# Illustration Hall Plate with illustrated Dimensions, Hall Voltage and Forces

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A current $$I$$ is applied to a sample (consisting of a metal or semiconductor) of length $$L$$, height $$h$$, and thickness $$d$$ along the sample so that the free electrons move along the sample from one end to the other end at the drift velocity $$v$$.

The sample is in an external magnetic field B applied perpendicularly to the sample. As a result, the electrons experience a magnetic force $$F_{\text m}$$ (Lorentz force), which in this case deflects the electrons to the upper part of the sample. This results in a negative excess charge in the upper part of the sample and a positively charged region in the lower part. The deflection continues until the opposing electric force $$F_{\text e}$$ balances the magnetic force (equilibrium).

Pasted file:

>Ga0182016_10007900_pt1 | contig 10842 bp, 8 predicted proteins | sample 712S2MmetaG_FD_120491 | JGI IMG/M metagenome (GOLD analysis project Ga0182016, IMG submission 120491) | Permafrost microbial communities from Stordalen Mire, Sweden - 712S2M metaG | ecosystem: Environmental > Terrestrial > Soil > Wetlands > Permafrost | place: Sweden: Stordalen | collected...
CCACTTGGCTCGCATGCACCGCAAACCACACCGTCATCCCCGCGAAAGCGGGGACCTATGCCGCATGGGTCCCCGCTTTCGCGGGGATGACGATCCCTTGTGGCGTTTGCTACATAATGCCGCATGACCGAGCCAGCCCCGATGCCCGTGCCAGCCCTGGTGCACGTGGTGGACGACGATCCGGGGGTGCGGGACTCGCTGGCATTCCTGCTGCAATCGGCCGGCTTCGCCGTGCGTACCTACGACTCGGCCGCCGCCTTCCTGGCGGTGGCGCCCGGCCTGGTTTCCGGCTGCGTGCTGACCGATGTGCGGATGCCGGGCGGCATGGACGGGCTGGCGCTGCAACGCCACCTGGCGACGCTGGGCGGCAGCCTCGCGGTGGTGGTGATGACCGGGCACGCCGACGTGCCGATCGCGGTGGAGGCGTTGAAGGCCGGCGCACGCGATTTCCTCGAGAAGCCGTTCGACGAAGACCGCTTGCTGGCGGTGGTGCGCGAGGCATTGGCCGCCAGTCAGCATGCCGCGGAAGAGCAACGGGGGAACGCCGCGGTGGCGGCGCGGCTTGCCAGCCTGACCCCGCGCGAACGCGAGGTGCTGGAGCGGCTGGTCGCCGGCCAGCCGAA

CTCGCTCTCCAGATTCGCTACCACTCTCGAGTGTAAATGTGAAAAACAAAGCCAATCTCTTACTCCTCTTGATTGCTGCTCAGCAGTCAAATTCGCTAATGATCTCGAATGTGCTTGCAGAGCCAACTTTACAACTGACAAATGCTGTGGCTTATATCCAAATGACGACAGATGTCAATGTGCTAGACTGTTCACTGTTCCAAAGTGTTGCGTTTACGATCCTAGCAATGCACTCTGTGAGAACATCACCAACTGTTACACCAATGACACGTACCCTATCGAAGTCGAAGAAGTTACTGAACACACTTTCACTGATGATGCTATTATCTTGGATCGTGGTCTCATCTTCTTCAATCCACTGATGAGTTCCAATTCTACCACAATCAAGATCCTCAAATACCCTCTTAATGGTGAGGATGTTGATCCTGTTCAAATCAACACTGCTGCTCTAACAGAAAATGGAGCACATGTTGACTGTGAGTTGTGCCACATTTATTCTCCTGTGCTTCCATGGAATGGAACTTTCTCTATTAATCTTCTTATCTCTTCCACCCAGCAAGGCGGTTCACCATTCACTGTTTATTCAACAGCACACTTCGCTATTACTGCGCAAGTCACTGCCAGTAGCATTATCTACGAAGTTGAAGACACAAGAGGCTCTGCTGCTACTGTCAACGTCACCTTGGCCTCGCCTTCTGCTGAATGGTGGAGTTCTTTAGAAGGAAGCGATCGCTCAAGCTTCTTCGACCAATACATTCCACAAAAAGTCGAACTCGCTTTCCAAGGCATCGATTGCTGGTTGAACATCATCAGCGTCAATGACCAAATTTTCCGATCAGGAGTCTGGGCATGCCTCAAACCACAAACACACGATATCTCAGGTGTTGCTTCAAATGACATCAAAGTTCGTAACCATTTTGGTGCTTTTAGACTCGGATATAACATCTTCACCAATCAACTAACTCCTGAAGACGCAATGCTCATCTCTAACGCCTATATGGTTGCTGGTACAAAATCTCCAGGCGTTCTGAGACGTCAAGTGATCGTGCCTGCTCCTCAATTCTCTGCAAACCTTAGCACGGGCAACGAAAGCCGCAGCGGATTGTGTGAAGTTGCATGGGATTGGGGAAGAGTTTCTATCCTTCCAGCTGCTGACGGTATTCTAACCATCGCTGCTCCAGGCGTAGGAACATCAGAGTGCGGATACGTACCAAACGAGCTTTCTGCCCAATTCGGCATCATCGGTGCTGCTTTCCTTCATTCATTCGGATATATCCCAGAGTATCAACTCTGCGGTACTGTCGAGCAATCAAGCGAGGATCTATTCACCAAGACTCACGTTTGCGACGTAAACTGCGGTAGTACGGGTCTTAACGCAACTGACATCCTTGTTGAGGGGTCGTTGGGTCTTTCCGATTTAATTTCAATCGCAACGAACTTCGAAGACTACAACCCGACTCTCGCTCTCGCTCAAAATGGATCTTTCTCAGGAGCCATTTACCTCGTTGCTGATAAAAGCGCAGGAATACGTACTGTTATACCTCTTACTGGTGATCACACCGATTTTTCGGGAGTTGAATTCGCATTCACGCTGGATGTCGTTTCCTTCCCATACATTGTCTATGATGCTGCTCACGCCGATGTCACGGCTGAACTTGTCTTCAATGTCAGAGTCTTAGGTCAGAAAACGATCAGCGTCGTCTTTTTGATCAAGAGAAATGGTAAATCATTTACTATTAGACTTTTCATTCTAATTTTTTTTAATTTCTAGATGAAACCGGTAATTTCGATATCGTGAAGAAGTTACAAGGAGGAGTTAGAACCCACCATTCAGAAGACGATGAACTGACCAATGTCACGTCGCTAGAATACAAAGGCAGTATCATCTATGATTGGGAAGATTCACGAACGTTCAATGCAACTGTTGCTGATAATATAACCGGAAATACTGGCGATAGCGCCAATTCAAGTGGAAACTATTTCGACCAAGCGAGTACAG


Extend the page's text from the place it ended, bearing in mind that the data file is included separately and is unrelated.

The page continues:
Thus, a voltage is generated across the sample, which is called Hall voltage. Its sign differs depending on whether the charge transport is dominated by negative or positive charge carriers.